A lot has been reported regarding why he was fired. Unfortunately, no matter how outrageous some of the claims are, when it comes to Di Canio it isn’t difficult to imagine any of them being the case.
The main thing to take from the failed experiment that was Di Canio as Sunderland boss is that a manager must be hired for the right reasons if there is to be any chance of them succeeding.
Sunderland were in trouble at the business end of last season and made the decision to replace Martin O’Neill with someone they felt would breathe new life into the season and prevent relegation in 2013.
Di Canio has that sort of charisma, the ambition, the drive to be able to do just that, and he succeeded. The problem is he doesn’t quite have a grasp on how to run a Premier League side for the long run, as I feared he wouldn’t back in March.
He came to the fore as a manager by taking a down-on-their-luck Swindon side and reviving them, bringing them back to the third tier and making plans to take them to the Championship.
But Sunderland were a completely different animal. They were already in the top flight, and required strengthening as a Premier League entity. Di Canio’s magic was a suitable tonic to avoid the drop in his first few weeks, but little else.
Ultimately, his defiant and often belittling handling of his own players was his downfall. Managers have come and gone with that kind of attitude, and in the modern game very few are able to sustain anything more than short-term success.
Sunderland allowed him to invest in a host of new players over the summer, and now they must find someone completely different to get the best out of them. Many blame chairmen for the rapid turnover of football managers in the modern game, but for me that is an over-simplification of the issue.
If a board are hasty in their selection criteria for the next man to take charge of their team’s footballing operations, they are almost guaranteed to be just as hasty the second things go awry.
And this is why I feel David Moyes will weather his current criticism and, eventually, do a good job as Manchester United boss.
Unlike Di Canio, Moyes was very carefully selected and groomed to replace the legendary Sir Alex Ferguson. Following Fergie and running a team who are used to annual instalments of silverware comes with far more pressure than consolidating Sunderland as top-flight mainstays, but that’s why I do not see the board panicking and doing to Moyes what the Black Cats did to the Italian.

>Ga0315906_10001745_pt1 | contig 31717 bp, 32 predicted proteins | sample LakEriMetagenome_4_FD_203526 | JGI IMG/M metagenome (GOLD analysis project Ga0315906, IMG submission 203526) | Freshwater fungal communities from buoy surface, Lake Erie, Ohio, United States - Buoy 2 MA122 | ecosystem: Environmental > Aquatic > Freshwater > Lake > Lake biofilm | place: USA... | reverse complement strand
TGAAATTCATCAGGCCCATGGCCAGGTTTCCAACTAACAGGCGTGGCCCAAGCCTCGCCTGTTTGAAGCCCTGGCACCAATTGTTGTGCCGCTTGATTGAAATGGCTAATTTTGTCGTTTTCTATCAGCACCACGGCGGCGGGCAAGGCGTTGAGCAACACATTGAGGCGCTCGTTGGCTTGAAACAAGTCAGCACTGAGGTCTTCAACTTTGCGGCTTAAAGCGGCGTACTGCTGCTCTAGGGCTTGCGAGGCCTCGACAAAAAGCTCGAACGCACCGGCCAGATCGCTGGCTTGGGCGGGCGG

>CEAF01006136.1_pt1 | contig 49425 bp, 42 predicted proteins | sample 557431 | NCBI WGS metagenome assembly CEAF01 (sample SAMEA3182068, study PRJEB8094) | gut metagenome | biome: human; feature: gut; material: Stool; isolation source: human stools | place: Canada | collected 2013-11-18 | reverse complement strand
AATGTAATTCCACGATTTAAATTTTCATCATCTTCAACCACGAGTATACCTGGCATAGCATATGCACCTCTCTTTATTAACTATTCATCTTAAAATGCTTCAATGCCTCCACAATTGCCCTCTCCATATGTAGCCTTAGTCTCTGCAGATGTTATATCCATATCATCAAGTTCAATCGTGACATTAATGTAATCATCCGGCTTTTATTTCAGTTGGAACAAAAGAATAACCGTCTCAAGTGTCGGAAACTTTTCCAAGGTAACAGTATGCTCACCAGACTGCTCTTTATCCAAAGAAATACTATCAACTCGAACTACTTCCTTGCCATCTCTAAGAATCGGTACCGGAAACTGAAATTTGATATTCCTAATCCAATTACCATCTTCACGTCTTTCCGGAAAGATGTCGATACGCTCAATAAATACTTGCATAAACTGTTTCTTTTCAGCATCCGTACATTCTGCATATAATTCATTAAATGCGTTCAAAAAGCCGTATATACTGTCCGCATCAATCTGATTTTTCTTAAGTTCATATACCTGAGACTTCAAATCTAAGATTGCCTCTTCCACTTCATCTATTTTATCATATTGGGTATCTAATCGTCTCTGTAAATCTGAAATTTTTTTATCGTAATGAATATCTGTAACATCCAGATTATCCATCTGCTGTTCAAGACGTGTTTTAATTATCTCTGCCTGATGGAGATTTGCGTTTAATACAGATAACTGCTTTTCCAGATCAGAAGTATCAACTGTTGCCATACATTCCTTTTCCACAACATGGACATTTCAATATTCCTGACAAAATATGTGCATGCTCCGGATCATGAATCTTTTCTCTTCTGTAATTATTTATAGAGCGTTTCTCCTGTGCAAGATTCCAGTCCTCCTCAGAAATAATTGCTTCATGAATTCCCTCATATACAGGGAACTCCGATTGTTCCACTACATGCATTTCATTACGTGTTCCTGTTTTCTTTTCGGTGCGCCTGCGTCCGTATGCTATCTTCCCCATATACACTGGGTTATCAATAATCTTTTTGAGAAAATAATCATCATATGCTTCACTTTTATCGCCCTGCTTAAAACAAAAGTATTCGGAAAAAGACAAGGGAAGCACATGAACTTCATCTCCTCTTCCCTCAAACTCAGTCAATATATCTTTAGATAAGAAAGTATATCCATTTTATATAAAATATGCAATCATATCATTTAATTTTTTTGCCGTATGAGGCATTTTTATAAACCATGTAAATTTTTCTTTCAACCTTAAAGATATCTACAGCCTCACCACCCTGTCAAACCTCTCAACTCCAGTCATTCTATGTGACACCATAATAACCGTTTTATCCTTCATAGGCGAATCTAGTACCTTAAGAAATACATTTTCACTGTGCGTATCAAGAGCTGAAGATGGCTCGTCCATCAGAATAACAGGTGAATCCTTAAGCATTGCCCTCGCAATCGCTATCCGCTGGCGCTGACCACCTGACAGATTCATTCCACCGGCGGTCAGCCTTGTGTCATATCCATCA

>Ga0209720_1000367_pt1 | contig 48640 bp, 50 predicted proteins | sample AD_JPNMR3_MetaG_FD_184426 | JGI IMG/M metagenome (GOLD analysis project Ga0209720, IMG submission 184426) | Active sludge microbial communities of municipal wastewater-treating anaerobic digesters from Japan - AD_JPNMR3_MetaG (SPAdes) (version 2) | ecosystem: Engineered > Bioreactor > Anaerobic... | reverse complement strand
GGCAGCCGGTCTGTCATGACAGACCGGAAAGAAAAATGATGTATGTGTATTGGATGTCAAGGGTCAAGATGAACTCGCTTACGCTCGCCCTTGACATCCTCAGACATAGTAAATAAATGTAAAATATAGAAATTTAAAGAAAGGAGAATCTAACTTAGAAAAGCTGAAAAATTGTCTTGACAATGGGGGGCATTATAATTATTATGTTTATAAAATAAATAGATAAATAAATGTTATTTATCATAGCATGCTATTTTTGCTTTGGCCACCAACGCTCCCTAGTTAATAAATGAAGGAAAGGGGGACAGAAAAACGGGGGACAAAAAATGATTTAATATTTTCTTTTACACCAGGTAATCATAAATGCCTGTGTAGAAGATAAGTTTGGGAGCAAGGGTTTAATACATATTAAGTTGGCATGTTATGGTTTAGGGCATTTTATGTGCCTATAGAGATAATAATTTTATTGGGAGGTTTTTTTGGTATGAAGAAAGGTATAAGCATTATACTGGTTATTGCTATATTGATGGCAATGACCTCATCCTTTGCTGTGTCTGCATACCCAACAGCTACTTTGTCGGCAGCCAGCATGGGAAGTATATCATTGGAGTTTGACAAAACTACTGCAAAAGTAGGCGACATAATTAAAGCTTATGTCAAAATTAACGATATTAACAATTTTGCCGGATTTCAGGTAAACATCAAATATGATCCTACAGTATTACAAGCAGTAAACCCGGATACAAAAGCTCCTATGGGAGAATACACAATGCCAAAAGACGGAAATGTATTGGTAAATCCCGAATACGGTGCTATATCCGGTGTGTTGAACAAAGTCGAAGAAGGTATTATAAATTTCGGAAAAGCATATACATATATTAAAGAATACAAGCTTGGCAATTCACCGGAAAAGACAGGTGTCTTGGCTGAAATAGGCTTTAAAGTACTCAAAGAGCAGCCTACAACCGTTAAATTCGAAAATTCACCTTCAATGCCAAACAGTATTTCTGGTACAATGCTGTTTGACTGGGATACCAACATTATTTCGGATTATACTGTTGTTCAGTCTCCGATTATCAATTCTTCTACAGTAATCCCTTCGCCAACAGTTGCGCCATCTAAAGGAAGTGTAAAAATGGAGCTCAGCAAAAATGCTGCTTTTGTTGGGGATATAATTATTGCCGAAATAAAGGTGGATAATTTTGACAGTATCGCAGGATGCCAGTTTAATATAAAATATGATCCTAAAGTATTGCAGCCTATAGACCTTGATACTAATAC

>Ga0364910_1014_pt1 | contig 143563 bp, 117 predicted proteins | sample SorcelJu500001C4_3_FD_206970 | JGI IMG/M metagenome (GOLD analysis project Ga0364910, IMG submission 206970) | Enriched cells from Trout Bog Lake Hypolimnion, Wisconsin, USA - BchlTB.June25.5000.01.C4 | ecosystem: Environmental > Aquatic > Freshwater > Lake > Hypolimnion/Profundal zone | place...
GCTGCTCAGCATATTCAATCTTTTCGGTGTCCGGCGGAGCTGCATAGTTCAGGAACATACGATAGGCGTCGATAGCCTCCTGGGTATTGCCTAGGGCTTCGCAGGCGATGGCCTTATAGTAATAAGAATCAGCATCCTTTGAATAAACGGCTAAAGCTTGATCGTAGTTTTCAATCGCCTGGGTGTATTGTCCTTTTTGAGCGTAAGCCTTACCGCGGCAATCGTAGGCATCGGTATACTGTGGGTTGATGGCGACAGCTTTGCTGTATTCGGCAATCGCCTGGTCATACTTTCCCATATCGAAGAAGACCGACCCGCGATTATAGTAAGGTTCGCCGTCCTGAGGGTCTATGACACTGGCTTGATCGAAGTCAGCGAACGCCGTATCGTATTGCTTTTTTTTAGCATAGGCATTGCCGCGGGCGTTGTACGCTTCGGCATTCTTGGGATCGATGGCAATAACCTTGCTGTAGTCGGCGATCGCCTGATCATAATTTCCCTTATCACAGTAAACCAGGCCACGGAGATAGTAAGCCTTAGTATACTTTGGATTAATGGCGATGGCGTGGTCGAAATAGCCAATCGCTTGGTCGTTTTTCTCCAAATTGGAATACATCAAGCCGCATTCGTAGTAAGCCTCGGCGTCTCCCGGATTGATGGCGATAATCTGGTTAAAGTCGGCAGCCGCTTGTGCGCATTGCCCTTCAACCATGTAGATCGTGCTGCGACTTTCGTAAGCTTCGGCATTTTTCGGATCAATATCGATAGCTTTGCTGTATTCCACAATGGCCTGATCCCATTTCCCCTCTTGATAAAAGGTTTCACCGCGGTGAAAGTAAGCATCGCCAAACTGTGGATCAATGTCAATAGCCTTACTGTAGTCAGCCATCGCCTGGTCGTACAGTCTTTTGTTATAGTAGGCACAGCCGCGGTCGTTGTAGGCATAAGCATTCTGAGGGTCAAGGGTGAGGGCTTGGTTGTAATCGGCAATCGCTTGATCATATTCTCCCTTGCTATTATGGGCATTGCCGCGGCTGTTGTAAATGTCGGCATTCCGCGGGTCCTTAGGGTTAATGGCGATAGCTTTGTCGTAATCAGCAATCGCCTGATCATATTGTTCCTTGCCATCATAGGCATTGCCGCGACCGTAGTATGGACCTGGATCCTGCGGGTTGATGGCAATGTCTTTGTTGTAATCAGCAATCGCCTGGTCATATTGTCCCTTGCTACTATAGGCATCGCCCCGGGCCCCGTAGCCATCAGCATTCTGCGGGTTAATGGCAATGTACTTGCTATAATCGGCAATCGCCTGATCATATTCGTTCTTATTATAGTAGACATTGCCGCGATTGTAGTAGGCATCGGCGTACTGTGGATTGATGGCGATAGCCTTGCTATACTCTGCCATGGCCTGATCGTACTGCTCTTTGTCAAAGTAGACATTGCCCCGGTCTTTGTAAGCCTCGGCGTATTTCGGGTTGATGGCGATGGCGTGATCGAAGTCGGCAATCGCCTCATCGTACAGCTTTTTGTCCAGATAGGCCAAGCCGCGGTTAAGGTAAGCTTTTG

It’s important to remember that United’s squad has had its issues for some time now. Even when they won the league at a canter last season, they were entering some of their weakest performances in years – a combination of Robin van Persie’s superb form and every other potential title rival being even weaker that campaign masked a lot of issues that still need to be addressed.
Moyes is capable of addressing them, but whether United fans can handle it or not, it could take as much as two years for that to happen - and United might not be the same force of old in the intervening time.
There will no doubt be some more results as tough to digest as the 4-1 defeat at Man City along the way, but the last thing any United fan will want is for their club to make a knee-jerk reaction. It would betray the long-term plan that the board have seemingly put into place, not to mention make them just as bad as the likes of Sunderland when it comes to picking bosses.
For a club who previously picked one of the best managers of all time for the position – and stuck by him through a slow start to life at the helm – to begin behaving like Sunderland and countless other clubs who fail to apply the appropriate amount of thought and planning to appointing a manager would truly be a sad sight.